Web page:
Hello! My name is John Kerlicker. I’m a junior secondary education-biology major; and this is my first Habitat spring break trip.
After a few days of travel, I’m very happy to provide you with an update about happenings on our Habitat trip so far this year. After exploring Nashville and New Orleans the first few days, today marked the start of our work week. We started our day bright and early and headed out to meet our affiliate at the Habitat ReStore here in St. Tammany West. After a morning orientation, we ventured to our work site where there were four houses in various stages of construction that we split up working on. Two of the houses were in the very early stages of being built and two houses were nearing completion. Just before lunch time, it began raining, which dampened our plans a bit, but thankfully later in the day we were about to work inside. Half of our group also went to work at the resale store in the afternoon.
After reconvening at the end of the day, everyone was able to discuss their high and low moments for the day. We’ll start with the lows first. Most people’s lows involved having to do a task they found challenging or having to do something for the first time. My personal low was hammering two nails into wooden beams, being excited that I completed the task successfully, only to discover that I had hammered them in crookedly splitting the wood on the side. After trying myself to, unsuccessfully remove the nails, my co-volunteers were able to help me fix them and salvage my low from even deeper depths. Most people’s high moments for the day involved not just successfully completing a new task, but also forming a connection with someone else in our group.
My personal high, aside from laughing consistently whilst eating lunch when everyone got together, was signing my name on the wood that I nailed in the frame of the upper part of the house. It’ll always be a cool moment for me because I’ll always be a part of this family.
First, I would like to thank you all for your donations. We have not only met, but exceeded our goal, and my group and I could not be more thankful for that. Our group is all set and ready to leave Friday, March 6th. I would just like you all to know that your donation has gone to a wonderful cause, and we are all incredibly grateful. Throughout the week, our group will provide you all with updates on how the trip is playing out. Again, thank you all so much for your donations.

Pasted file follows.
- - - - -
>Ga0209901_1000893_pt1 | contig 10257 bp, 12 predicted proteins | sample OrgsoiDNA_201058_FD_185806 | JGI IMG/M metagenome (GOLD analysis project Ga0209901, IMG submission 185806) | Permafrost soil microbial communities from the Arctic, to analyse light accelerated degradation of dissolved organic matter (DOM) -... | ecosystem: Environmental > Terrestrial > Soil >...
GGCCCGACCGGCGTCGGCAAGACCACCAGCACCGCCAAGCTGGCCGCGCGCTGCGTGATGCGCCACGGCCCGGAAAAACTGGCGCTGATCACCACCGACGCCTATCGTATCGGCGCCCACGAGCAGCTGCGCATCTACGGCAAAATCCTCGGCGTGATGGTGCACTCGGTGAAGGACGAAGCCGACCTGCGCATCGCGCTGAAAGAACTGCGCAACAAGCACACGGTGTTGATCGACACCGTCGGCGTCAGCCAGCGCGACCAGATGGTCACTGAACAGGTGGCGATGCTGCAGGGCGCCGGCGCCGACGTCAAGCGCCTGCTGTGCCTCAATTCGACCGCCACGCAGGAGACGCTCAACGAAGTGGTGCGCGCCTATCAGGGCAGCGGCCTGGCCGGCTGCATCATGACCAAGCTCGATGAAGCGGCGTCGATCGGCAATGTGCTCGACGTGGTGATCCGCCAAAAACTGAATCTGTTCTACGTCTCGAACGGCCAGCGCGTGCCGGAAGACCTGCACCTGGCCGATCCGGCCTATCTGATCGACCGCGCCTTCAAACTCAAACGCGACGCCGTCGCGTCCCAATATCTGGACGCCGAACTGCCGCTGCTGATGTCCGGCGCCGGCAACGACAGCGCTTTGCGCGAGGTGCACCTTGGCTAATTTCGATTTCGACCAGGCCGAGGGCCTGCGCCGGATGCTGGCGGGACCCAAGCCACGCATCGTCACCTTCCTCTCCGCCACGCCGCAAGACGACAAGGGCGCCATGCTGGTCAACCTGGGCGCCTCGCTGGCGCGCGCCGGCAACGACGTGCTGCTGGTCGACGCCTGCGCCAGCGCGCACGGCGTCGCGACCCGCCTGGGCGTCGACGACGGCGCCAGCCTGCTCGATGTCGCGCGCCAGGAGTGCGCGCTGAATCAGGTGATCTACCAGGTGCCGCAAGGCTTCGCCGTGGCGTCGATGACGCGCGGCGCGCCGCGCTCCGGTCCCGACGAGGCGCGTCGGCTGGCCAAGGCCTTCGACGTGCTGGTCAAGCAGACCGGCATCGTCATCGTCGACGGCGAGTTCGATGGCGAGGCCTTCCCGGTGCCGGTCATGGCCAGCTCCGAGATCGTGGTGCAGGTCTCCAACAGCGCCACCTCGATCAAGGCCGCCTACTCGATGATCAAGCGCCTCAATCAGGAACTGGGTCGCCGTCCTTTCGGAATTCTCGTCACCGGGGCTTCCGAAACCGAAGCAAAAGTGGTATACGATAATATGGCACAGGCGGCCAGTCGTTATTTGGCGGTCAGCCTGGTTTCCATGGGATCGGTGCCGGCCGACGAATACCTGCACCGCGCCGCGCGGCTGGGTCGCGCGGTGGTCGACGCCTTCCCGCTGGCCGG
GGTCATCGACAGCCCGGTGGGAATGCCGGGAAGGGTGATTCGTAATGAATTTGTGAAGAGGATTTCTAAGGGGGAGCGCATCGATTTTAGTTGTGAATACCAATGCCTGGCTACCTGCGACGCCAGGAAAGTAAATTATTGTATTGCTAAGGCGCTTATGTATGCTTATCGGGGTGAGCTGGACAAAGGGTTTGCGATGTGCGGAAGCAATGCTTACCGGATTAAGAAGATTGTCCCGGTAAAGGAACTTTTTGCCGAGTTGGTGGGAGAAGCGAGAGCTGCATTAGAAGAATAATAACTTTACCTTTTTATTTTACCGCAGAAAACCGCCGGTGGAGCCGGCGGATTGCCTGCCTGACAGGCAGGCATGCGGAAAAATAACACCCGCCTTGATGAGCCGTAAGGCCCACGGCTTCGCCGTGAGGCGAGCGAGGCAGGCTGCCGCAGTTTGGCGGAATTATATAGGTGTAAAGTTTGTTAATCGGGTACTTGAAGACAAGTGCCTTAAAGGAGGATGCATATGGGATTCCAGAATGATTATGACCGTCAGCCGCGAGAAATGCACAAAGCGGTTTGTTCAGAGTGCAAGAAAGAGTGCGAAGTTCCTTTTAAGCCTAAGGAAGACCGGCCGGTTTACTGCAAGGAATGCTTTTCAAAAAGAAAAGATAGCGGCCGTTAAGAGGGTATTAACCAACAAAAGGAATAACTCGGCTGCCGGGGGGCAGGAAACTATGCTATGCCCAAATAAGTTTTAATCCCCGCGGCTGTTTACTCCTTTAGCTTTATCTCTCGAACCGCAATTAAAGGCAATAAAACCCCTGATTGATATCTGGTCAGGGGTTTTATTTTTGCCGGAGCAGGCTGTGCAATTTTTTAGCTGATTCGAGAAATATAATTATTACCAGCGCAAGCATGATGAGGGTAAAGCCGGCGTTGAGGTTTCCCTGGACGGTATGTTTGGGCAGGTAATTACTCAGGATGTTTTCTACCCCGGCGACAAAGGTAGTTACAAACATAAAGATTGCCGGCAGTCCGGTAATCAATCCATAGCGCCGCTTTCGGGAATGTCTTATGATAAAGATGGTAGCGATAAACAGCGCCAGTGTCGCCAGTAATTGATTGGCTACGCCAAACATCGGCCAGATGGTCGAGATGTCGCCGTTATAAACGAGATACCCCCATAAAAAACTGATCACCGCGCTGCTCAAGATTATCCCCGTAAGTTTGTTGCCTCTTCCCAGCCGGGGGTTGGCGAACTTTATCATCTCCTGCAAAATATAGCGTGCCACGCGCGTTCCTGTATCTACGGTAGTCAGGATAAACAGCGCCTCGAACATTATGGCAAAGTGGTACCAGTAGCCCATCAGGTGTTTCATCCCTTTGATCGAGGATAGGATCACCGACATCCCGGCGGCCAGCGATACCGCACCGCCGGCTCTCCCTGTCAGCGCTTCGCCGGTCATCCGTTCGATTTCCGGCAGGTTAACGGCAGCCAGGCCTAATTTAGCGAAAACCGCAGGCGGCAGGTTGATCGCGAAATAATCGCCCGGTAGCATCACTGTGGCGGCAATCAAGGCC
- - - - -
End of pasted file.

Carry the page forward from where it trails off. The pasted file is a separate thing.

Nails are some of the smallest components of the construction of a new home, yet they are the most vital in holding it together.
The roof of a home protects the family from the outdoor elements. It takes many roof shingles to protect a home.
The windows to a home allow the family to see out into the community. They also allow warmth and sunlight in while keeping the cold out.
Doors to a home provide the family with a sense of safety, security, and privacy. They allow the family to control who and what comes into the home.
Drywall and paint are what help provide a finished look to the interior of a home. It helps to create a welcoming and warm atmosphere in the home.
A home truly becomes a home once it is furnished with appliances. Appliances are often amenities that complement the home and are crucial to a family's efficiency and day-to-day living.
Siding on the outside of the home protects the home from the elements and puts a finishing touch on the home. It serves dual purposes and assures that a home will be protected for years to come.
The landscaping outside of the home helps extend a family's home into the outdoors. A yard provides a place for kids to play, and other landscaping features increase a home's curb appeal.